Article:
I first met Will McIntosh back in January of this year. We both were guests at Marscon in Williamsburgh, Virginia, and we wound up on several panels together. I had already heard of Will, of course. In this business, established professionals keep track of rising stars, and so I had been eager to meet Will for several years. See, back in 2009 Will published a story in Asimov’s Science Fiction Magazine called “Bridesicle.” That year, the story won the Azimov’s Reader’s Award, and the following year it won a Hugo. Yeah, that’s right. A Hugo. He wasn’t through. Will’s first novel, Soft Apocalypse, was a finalist for the 2012 Campbell Award, the 2012 Locus Award for best first novel, and the 2012 Compton Cook Award for best first novel. I know. If he wasn’t such an incredibly nice guy, I’d hate him, too.
This week — tomorrow, in fact — Orbit will be releasing Will’s third novel, Love Minus Eighty, which is the novelized version of that Hugo Award-winning short story. I’ve read the novel (I had not actually read the original short) and it is terrific. Engaging, thought-provoking, powerful, and very entertaining. I expect he has another hit on his hands. To read more about Will and his work, visit his website: http://willmcintosh.net/
And now, please join me in welcoming Will to Magical Words. [Cue wild applause...]
“Choosing a Title for Your Novel”
Back when I wrote only short stories, I never once had an editor suggest I change a title, or even comment on the particular title I’d come up with. While at the Clarion Science Fiction Writer’s Workshop, which focuses on short stories, one of my instructors said, “Titles don’t matter. Call it whatever you want.”
I was surprised, then, when the editors at Night Shade Books suggested I change the title of my second novel. The title I’d given it was Deadland. The problem with that title, they said, was that it was a zombie title, and my novel wasn’t a zombie novel. Zombie fans would buy the book and be disappointed. Fans of the sort of book I’d written–a horror/thriller/fantasy about a half-million people in Atlanta becoming possessed by the ghosts of people they knew–would steer clear of what sounded like a zombie novel. Brainstorming with the editors, we came up with Hitchers as an alternative, a title that suggested possession rather than flesh-eating corpses.
My third novel, released on June 11, is based on my short story “Bridesicle”, which won a Hugo Award in 2010. I figured keeping the same title was a no-brainer, and at first my publisher, Orbit Books, seemed okay with that. But along the way, the marketing people at Orbit Books suggested Bridesicle might not be the best choice. Here’s why:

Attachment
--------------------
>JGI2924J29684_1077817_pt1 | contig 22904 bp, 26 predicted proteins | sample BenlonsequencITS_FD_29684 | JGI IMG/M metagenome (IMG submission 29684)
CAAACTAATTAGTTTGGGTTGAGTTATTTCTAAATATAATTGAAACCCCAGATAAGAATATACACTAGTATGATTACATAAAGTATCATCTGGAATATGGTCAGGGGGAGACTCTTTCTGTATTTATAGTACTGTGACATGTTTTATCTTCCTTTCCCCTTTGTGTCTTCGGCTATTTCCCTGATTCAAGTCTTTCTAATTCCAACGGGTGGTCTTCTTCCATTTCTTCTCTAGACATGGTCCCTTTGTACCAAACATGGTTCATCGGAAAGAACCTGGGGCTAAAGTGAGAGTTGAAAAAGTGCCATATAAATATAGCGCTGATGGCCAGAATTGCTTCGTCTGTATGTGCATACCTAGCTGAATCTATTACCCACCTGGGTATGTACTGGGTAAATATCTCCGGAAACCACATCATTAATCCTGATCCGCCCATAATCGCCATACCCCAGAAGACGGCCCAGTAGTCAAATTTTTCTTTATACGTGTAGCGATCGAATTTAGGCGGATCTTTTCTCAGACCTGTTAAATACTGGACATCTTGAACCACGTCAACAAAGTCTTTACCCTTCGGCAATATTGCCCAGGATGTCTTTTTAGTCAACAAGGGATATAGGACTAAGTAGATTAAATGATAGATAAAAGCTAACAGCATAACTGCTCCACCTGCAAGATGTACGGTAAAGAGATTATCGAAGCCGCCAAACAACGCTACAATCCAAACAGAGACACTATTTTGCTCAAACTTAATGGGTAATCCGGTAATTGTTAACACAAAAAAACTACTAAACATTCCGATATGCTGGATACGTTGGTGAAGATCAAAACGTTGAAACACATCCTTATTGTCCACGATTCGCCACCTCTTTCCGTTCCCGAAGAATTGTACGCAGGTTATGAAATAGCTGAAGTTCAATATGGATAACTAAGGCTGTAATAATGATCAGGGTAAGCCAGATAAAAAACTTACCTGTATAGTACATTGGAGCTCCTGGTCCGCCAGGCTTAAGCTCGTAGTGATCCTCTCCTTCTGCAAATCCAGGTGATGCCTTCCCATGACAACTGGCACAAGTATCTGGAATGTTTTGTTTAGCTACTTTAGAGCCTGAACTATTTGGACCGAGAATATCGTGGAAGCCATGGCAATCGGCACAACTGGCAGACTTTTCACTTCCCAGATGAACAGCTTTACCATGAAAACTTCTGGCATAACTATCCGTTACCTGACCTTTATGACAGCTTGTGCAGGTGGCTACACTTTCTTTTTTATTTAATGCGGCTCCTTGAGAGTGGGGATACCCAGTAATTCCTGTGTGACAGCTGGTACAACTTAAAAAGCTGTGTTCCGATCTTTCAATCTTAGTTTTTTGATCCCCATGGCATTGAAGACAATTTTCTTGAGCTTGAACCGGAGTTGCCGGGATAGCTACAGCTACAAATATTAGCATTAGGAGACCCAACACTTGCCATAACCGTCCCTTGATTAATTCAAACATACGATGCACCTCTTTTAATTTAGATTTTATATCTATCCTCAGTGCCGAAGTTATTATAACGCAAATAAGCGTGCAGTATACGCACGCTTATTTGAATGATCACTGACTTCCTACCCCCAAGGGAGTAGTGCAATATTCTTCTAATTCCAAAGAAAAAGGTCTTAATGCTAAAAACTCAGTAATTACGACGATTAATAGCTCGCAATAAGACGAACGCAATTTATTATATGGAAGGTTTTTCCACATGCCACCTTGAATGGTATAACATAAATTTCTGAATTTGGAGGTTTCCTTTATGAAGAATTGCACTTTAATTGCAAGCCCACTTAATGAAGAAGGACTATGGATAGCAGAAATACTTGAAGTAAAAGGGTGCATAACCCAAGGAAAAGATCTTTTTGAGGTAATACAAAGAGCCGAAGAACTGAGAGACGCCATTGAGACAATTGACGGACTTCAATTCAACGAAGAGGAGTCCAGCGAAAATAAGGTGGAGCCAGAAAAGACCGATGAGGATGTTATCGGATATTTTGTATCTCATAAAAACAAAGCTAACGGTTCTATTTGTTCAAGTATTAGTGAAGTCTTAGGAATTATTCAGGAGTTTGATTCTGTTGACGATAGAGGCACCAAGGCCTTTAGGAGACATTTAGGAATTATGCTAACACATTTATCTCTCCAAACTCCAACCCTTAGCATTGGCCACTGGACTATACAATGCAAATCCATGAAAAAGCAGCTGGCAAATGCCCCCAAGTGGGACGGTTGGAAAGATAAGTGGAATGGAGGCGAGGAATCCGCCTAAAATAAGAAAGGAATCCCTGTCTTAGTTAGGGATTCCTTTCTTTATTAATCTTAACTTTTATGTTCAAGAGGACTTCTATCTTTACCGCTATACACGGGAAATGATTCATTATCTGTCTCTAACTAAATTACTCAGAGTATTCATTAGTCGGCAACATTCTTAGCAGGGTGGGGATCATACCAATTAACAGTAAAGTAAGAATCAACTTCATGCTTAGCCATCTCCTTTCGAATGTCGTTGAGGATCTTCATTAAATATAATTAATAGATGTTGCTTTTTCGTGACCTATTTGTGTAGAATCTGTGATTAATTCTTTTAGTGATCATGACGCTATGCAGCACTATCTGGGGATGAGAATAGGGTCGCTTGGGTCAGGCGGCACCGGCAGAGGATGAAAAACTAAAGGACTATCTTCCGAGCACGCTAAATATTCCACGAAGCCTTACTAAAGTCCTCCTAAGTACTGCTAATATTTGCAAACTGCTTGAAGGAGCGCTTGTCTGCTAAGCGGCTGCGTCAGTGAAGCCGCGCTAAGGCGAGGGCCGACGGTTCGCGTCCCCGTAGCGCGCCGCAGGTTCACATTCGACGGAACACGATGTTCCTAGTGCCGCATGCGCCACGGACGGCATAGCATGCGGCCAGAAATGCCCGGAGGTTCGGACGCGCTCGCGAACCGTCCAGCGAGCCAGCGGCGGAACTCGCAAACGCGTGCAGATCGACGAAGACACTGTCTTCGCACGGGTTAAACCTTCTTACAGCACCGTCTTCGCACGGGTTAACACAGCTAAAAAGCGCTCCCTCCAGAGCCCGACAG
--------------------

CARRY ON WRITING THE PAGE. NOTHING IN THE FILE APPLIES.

When people read short stories in magazines like Asimov’s (where “Bridesicle” first appeared), they’ll usually give each story a try regardless of the title, and stop reading if they lose interest. So the title isn’t crucial. I wouldn’t go as far as saying it doesn’t matter, but it’s not crucial. With novels, if a potential reader doesn’t take your book off the shelf and at least read the back cover to learn what it’s about, or click on the summary at Amazon or B&N.com, there’s no chance they will read your book. For books, the title is not just a title, it’s part of marketing your book.
The people at Orbit Books thought a decent percentage of potential readers would be turned off by the title Bridesicle, and never check to see what it was about. I could see that–when I first wrote the short story, my wife hated the title. I thought it was provocative. It was one of the few times I didn’t take my wife’s advice, because she’s incredibly perceptive. Later, some readers told me they didn’t read the story because they found the title distasteful.
So Bridesicle was out, and that left me without a title. My wife provided the first piece. She once worked in a biology lab, where people often referred to tissue samples being “in the minus eighty”, because tissue samples must be stored at -80 degrees Fahrenheit to remain viable. I tried In the Minus Eighty out on various people, and the consensus was that it wasn’t quite right. It was too vague. Ian Creasey, one of the writers who critiqued the first draft of the novel, suggested I make it Love in the Minus Eighty instead, to better reflect what the novel was about (it’s about love and dating in the future, and specifically a dating center where beautiful, cryogenically preserved dead women try to win another chance at life by convincing wealthy suitors to revive them). I ran this by Tom Bauman, my editor at Orbit at the time. He bounced it around with some of their creative people, and they suggested making it Love Minus Eighty. They thought it would look good on the jacket, and had the right sort of pithy, mysterious ring to it. I loved it. As you can see, the title was a real team effort.
What I learned was that, sure, a title should be catchy and memorable, maybe even provocative, but it should also signal to your target reader that this is their kind of book, and prompt them to want to find out what it’s about.
As of right now, the title of my fourth novel, which will be released in 2014, is Defenders. That seems appropriate for a novel about alien invasion, but I wonder if it’s too bland.
Have I missed some important aspects of choosing a title? Another way to look at this issue is to consider titles that work well. Have you ever had a title grab your imagination and make you want to read a book, even though you know nothing else about it?
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